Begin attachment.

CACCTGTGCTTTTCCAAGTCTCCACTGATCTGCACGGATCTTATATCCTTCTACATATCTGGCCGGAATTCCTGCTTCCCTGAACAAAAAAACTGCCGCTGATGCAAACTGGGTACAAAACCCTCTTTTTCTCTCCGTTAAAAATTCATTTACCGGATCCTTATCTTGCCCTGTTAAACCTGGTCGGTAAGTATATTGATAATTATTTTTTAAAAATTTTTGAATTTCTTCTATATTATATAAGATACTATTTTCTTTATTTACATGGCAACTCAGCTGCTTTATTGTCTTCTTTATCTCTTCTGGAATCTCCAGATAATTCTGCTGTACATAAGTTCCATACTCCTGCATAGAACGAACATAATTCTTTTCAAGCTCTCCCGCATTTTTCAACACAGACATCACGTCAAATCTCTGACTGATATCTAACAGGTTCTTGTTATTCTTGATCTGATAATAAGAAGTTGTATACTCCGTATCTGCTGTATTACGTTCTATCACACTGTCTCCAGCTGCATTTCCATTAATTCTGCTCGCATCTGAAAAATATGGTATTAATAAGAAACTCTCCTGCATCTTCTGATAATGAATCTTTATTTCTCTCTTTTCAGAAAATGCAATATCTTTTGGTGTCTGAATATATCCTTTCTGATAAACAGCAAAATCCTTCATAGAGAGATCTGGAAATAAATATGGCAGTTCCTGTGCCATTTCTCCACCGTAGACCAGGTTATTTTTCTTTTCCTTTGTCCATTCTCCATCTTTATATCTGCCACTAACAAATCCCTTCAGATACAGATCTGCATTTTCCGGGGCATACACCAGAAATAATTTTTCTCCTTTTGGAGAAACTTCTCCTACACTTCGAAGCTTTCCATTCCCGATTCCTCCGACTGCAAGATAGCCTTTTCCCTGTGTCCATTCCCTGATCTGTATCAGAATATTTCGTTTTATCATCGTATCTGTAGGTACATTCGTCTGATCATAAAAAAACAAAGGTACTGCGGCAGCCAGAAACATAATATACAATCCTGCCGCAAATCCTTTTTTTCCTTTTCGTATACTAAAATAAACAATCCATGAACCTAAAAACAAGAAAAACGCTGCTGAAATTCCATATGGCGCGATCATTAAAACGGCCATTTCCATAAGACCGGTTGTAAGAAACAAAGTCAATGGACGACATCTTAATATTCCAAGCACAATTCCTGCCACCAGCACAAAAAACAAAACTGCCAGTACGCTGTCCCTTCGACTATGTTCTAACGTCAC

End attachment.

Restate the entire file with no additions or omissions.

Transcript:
CACCTGTGCTTTTCCAAGTCTCCACTGATCTGCACGGATCTTATATCCTTCTACATATCTGGCCGGAATTCCTGCTTCCCTGAACAAAAAAACTGCCGCTGATGCAAACTGGGTACAAAACCCTCTTTTTCTCTCCGTTAAAAATTCATTTACCGGATCCTTATCTTGCCCTGTTAAACCTGGTCGGTAAGTATATTGATAATTATTTTTTAAAAATTTTTGAATTTCTTCTATATTATATAAGATACTATTTTCTTTATTTACATGGCAACTCAGCTGCTTTATTGTCTTCTTTATCTCTTCTGGAATCTCCAGATAATTCTGCTGTACATAAGTTCCATACTCCTGCATAGAACGAACATAATTCTTTTCAAGCTCTCCCGCATTTTTCAACACAGACATCACGTCAAATCTCTGACTGATATCTAACAGGTTCTTGTTATTCTTGATCTGATAATAAGAAGTTGTATACTCCGTATCTGCTGTATTACGTTCTATCACACTGTCTCCAGCTGCATTTCCATTAATTCTGCTCGCATCTGAAAAATATGGTATTAATAAGAAACTCTCCTGCATCTTCTGATAATGAATCTTTATTTCTCTCTTTTCAGAAAATGCAATATCTTTTGGTGTCTGAATATATCCTTTCTGATAAACAGCAAAATCCTTCATAGAGAGATCTGGAAATAAATATGGCAGTTCCTGTGCCATTTCTCCACCGTAGACCAGGTTATTTTTCTTTTCCTTTGTCCATTCTCCATCTTTATATCTGCCACTAACAAATCCCTTCAGATACAGATCTGCATTTTCCGGGGCATACACCAGAAATAATTTTTCTCCTTTTGGAGAAACTTCTCCTACACTTCGAAGCTTTCCATTCCCGATTCCTCCGACTGCAAGATAGCCTTTTCCCTGTGTCCATTCCCTGATCTGTATCAGAATATTTCGTTTTATCATCGTATCTGTAGGTACATTCGTCTGATCATAAAAAAACAAAGGTACTGCGGCAGCCAGAAACATAATATACAATCCTGCCGCAAATCCTTTTTTTCCTTTTCGTATACTAAAATAAACAATCCATGAACCTAAAAACAAGAAAAACGCTGCTGAAATTCCATATGGCGCGATCATTAAAACGGCCATTTCCATAAGACCGGTTGTAAGAAACAAAGTCAATGGACGACATCTTAATATTCCAAGCACAATTCCTGCCACCAGCACAAAAAACAAAACTGCCAGTACGCTGTCCCTTCGACTATGTTCTAACGTCAC